The first thing to be worried about here is whether it's safe to take $\sqrt{x - x_n}$, that is, whether $x_n \leq x$. For $0 < x < 1$ everything goes south as $x_1 = \sqrt{x} > x$. For $x > 1$, $x_1 = \sqrt{x}$ is ok, but $x_2 = \sqrt{x + \sqrt{x - \sqrt{x}}}$ can be a problem if $x$ is small (try $x = 1.1$); to avoid these issues, let us assume $x \geq 2$, when clearly $x_n \leq \sqrt{x + \sqrt{x}} < x$.

Secondly, does $\lim_{n \to \infty} x_n$ always exist if $x \geq 2$? Yes it does, because the sequence is clearly increasing (why?) and bounded above by $\sqrt{x + \sqrt{x}}$ (why?).

Since the limit exists, we can call it $L = L(x)$: it satisfies the inequality $\sqrt{x} \leq L \leq \sqrt{x + \sqrt{x}}$ and the equation $L = \sqrt{x + \sqrt{x - L}}$, so that $L^4 - 2L^2x + L + x^2 - x = 0$.

Which values of $x$ could possibly have $L(x) = 2$? Well, they must satisfy $x^2 - 9x + 18 = 0$, so that $x = 3$ or $x = 6$. On the other hand, since $x$ also must satisfy $\sqrt{x} \leq 2$ (or $x \leq 4$), the solution $x = 6$ can be discarded.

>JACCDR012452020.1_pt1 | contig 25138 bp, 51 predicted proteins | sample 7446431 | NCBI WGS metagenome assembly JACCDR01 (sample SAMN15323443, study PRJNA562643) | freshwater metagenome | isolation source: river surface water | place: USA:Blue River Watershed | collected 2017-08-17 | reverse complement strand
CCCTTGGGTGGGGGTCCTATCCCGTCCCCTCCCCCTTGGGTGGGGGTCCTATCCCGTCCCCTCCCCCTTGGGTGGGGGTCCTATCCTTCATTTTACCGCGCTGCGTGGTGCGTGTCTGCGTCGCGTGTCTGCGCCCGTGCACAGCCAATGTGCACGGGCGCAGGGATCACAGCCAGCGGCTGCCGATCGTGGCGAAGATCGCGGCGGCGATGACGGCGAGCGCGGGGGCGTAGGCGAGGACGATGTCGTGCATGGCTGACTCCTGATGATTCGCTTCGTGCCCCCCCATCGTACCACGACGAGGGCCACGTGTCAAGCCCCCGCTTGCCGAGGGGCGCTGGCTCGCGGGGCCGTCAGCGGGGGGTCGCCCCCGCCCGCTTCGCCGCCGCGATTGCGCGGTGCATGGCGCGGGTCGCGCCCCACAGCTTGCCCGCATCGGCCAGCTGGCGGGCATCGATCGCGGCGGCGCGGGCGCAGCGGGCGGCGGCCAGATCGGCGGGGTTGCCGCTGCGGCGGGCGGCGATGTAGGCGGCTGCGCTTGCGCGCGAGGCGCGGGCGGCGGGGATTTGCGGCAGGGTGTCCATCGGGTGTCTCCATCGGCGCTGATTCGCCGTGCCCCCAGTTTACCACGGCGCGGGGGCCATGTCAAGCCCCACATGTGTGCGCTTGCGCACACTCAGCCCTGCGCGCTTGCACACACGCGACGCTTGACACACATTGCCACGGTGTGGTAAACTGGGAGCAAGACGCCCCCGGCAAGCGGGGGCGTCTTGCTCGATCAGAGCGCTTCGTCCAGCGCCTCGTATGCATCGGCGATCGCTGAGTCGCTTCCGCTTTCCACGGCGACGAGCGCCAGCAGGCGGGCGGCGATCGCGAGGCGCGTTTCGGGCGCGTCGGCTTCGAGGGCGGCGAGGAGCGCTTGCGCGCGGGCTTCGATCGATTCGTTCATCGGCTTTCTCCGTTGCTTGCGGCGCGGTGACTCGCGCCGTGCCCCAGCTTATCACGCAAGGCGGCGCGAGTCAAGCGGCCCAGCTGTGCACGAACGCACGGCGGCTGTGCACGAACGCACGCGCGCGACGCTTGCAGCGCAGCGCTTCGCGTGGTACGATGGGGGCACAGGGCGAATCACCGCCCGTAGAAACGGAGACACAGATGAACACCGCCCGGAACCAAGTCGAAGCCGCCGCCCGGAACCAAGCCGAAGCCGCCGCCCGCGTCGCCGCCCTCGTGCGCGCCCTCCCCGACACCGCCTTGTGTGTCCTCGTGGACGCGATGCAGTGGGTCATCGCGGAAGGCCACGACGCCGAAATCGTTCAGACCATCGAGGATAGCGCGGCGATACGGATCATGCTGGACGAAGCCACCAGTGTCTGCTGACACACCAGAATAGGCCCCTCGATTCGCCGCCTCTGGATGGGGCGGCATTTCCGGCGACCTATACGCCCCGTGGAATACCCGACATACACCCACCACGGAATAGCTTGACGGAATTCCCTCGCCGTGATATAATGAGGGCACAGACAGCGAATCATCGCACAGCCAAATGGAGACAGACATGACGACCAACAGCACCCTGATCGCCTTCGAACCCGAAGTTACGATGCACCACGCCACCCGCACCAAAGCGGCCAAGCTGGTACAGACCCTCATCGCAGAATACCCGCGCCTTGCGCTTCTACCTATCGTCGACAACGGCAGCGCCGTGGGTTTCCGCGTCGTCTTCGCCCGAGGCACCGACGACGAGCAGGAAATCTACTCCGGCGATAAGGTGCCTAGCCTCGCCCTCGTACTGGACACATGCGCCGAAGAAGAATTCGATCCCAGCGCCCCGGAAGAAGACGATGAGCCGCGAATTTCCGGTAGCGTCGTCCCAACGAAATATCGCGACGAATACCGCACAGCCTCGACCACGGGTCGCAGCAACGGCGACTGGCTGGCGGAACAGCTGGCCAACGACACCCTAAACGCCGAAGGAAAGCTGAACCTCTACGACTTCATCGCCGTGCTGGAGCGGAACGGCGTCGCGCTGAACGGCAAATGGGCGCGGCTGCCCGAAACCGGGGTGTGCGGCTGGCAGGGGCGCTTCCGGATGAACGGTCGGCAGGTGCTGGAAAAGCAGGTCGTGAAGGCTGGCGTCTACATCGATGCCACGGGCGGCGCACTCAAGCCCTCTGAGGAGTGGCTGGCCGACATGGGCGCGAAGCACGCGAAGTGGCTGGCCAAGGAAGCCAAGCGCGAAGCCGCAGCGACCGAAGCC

What about $x = 3$, can it be proclaimed "the winner"? Not quite yet, we must verify that $L(3) = 2$: for that, we check that there are no other viable candidates for $L(3)$. To see this, notice that $L(3)$ must be a root of $L^4 - 6L^2 + L + 6 = (L+1)(L-2)(L^2 + L - 3)$. Since $2$ is the only root satisfying $\sqrt{3} \leq 2 \leq \sqrt{3 + \sqrt{3}}$, we can safely say $L(3) = 2$, and $x = 3$ is the only solution to the original problem.

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    $\begingroup$ +1, Finally someone who understands! (but maybe I shouldn't have been so lazy and should have written an answer myself) $\endgroup$ – user2345215 Jan 20 '15 at 20:18

You know that:

$$\sqrt{x+\sqrt{x-\sqrt{x+\sqrt{x-\cdots}}}}=A = 2$$

and hence

$$A = \sqrt{x+\sqrt{x-A}} = 2$$

or equivalently

$$\sqrt{x+\sqrt{x-2}} = 2$$

Clearly, $\sqrt{x-2}$ is well defined when $$x \geq 2. ~~~(1)$$ Then, squaring both side, you get:

$$x+ \sqrt{x-2} = 4 \Rightarrow \sqrt{x-2} = 4-x ~~~(2).$$

Since $\sqrt{x-2} \geq 0$, then also $4-x \geq0$, and hence

$$x \leq 4. ~~~(3)$$

Joining conditions $(1)$ and $(3)$, one obtain the existence set for $x$:

$$x \geq 2 \wedge x \leq 4 \Rightarrow 2\leq x \leq 4. ~~~(4)$$

Going back to $(3)$, we can square both side and we get:

$$x-2 = (4-x)^2 \Rightarrow x-2=16+x^2-8x \Rightarrow x^2-9x+18=0 \Rightarrow $$ $$\Rightarrow (x-3)(x-6) = 0. ~~~(5)$$